Burnout is a term introduced to the common language in 1974. With everyone working from home after COVID, there is more discussion around occupational burnout, now than ever before.
Did you know that burnout as well as its potential solutions for leaders were discussed many millennia ago?
As I was meditating, I found a reference to burnout in the second book of the Bible – Exodus.
According to the Biblical narrative, about two million Jews escaped Egyptian slavery and traveled to Israel via the Red Sea. Moses led them on this journey.
While the Jews were traveling to their land, Jethro, Moses’ father-in-law visited them and observed Moses at work. After observing, Jethro, says:
The work is too heavy for you; you cannot handle it alone. You’ll wear yourself out.
That sounds so relevant, doesn’t it? It is likely that Jethro would say the same if he observed today’s leaders.
Jethro, then, offers Moses three pieces of advice to ease his burden in shepherding the Israelites. He lays out a template for any leader to avoid burnout:
- teach them
- delegate to a capable team and
- handle the toughest cases
The burden of Moses as a leader is eased after listening to his father-in-law. Let’s take a closer look at these three pieces of advice.
Teach them the decrees and laws, and show them the way to live and the duties they are to perform.
Leaders should teach. Each interaction with the team is an opportunity to discuss values explicitly or implicitly.
Leaders often abdicate their responsibilities to teach. Either they are scared of teaching or they consider it beneath their level. They teach implicitly by the way they decide, communicate, and handle the team, even if they choose not to. In any case, group members mimic those in authority. So, it is better to be explicit about it and teach as Jethro advised Moses.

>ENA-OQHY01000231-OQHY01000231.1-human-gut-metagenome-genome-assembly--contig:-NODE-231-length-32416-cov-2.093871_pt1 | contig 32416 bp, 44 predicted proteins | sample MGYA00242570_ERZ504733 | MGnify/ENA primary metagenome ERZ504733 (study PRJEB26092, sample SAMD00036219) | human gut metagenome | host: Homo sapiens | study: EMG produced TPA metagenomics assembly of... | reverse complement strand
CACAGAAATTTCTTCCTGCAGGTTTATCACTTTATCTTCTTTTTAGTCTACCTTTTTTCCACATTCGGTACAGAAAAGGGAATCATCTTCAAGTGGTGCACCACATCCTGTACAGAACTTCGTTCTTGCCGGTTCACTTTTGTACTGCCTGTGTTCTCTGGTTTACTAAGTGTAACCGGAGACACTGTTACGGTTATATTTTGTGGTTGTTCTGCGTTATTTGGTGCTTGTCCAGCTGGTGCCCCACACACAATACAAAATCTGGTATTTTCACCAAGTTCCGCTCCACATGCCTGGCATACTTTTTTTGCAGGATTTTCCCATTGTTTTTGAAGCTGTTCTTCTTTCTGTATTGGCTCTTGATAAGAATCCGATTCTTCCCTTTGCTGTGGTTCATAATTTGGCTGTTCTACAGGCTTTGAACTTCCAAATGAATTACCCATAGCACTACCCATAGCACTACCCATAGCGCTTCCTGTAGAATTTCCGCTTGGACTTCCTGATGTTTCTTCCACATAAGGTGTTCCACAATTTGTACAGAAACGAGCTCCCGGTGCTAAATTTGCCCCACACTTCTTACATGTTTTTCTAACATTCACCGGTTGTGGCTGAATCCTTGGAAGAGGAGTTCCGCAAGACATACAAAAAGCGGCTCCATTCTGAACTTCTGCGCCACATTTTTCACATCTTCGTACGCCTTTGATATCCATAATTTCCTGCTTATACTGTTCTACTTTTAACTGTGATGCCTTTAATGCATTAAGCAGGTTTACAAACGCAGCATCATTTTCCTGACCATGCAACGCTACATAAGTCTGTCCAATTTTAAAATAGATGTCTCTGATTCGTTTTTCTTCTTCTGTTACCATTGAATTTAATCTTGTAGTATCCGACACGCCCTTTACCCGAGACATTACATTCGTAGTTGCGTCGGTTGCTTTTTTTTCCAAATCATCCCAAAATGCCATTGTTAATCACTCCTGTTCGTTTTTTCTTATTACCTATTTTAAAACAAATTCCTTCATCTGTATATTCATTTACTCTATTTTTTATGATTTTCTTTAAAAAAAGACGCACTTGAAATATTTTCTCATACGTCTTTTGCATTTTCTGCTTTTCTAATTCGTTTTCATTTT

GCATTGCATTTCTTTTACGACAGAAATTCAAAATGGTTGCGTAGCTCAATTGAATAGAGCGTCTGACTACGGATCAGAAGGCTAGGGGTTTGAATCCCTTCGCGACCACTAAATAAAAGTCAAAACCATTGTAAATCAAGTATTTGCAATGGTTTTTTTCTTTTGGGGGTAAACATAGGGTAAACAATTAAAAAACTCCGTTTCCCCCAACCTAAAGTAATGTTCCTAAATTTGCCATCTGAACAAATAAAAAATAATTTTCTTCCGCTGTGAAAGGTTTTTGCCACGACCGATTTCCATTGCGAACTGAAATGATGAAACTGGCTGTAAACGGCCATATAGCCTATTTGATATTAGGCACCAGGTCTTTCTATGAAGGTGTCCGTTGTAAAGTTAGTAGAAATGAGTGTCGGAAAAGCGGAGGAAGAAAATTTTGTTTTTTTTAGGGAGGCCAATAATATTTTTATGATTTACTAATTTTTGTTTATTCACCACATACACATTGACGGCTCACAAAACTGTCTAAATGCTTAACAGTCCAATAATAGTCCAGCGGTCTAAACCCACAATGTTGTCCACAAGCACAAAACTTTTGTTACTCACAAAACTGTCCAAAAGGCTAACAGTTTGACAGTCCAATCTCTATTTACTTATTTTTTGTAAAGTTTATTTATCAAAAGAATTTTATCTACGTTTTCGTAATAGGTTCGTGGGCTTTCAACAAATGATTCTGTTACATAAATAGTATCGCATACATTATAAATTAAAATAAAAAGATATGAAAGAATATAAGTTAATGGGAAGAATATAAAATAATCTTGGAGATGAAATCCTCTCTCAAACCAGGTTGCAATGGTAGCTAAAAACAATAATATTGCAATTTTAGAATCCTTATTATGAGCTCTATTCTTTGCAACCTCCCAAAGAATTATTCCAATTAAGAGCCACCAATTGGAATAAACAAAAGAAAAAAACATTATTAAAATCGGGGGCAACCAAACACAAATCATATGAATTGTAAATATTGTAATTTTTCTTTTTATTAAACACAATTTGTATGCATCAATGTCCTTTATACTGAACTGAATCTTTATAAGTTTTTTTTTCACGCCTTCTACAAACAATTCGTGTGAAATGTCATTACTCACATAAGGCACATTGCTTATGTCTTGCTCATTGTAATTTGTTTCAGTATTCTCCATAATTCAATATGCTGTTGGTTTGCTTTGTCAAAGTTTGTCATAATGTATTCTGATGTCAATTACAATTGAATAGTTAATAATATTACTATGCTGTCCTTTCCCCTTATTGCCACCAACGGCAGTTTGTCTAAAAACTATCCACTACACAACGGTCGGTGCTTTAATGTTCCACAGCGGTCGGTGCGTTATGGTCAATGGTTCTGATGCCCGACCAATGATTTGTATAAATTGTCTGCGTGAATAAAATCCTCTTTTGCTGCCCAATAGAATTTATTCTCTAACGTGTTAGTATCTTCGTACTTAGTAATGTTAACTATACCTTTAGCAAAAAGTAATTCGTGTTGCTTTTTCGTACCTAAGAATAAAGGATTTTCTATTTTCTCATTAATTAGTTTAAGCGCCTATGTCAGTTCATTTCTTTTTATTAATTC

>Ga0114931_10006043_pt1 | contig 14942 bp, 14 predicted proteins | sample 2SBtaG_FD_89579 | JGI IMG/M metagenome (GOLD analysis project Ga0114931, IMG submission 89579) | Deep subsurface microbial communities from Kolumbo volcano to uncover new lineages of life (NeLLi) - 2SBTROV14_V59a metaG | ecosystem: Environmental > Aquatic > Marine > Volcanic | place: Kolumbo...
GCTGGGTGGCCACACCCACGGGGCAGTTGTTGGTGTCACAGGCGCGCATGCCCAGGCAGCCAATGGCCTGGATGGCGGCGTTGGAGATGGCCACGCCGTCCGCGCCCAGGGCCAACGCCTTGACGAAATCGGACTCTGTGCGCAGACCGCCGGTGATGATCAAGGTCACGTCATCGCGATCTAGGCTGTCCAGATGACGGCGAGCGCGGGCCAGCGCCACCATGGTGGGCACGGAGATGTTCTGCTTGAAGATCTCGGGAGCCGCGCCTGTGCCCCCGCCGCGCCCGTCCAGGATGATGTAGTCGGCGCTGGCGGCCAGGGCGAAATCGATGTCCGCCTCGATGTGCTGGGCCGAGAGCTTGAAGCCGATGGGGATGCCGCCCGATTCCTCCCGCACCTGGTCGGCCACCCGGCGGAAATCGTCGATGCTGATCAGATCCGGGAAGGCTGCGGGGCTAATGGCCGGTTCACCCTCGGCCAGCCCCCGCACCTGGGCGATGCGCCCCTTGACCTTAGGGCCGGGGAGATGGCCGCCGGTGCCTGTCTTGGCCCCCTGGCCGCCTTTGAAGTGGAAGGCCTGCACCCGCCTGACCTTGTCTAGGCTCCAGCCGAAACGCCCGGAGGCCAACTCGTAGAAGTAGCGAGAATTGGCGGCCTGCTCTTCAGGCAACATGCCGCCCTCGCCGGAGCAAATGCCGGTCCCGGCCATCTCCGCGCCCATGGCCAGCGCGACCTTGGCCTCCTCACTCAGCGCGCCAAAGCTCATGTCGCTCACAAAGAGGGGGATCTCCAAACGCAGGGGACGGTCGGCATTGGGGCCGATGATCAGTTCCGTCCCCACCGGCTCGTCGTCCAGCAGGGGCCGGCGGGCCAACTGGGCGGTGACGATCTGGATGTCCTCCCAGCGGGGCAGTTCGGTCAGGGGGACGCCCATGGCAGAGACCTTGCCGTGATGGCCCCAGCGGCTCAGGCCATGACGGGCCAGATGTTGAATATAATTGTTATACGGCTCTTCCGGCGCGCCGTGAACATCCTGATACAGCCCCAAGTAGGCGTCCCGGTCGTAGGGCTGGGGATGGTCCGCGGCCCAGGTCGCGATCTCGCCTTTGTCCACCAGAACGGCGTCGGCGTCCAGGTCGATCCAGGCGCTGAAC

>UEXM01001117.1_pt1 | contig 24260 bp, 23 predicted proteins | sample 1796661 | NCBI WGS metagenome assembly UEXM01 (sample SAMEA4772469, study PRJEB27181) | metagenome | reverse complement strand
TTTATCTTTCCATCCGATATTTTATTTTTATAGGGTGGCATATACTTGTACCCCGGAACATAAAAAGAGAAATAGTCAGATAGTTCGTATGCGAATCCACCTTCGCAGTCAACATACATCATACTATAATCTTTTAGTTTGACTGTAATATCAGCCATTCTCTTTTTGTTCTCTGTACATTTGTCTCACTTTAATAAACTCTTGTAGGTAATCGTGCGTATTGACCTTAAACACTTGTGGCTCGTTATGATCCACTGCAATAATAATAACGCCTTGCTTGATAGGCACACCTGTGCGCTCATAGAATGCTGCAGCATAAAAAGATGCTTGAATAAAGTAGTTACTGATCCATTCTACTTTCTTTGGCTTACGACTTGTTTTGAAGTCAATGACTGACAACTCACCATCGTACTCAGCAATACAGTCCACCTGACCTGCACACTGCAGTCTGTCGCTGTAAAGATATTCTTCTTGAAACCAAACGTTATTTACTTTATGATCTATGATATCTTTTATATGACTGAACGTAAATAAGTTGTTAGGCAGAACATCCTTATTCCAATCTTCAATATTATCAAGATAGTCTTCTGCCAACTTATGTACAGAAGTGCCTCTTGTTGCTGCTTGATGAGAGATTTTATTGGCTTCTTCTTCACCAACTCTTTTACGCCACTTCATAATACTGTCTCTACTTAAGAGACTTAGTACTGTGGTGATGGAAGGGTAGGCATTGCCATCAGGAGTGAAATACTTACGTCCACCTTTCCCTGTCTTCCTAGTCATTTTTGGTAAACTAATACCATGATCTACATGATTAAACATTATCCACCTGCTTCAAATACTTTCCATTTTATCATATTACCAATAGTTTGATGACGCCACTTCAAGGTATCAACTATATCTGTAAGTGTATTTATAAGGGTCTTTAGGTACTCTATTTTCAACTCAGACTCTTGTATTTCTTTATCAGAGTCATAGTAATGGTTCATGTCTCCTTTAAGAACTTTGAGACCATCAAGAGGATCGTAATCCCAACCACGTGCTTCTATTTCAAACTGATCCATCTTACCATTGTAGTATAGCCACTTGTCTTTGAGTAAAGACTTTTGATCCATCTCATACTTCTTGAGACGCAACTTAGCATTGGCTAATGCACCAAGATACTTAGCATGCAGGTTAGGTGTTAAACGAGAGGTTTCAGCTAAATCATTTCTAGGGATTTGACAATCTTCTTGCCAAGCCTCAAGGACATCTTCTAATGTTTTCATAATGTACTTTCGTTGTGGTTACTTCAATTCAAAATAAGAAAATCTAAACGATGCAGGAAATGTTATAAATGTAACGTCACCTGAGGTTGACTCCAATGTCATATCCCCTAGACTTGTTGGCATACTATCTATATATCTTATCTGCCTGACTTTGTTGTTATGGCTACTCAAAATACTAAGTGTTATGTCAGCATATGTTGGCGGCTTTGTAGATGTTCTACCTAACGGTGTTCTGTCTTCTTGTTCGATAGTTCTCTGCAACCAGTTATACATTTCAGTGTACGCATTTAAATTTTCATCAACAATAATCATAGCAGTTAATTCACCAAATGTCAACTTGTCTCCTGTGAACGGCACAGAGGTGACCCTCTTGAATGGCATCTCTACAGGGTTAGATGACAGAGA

Select capable men from all the people–men who fear God, trustworthy men who hate dishonest gain–and appoint them as officials over thousands, hundreds, fifties and tens.
When leaders coach well, they can prepare the next layer of leaders, who in turn can train other layers of leaders.
The next tier of leaders has to be set up for success if delegation has to work. They should be trained, know the expected outcome, and receive required support they need.
Handle toughest cases
Let them bring every difficult case to you
Delegation doesn’t mean abdication. Leaders should still handle the toughest of the cases. When done well it does two wonderful things:
Leaders are often detached from the daily activities of their units or companies; they do not know what is going on. The leaders will remain informed of the company’s activities by handling a few cases. By still handling cases a leader can keep their skill sharp and current.
Leaders who solve the toughest cases lead by example. Others can learn from them. Other members know that the leader is still on the field playing and they take courage from their example.
Leaders today face more challenges than ever before. But the principles to solve them are the same as they always have been.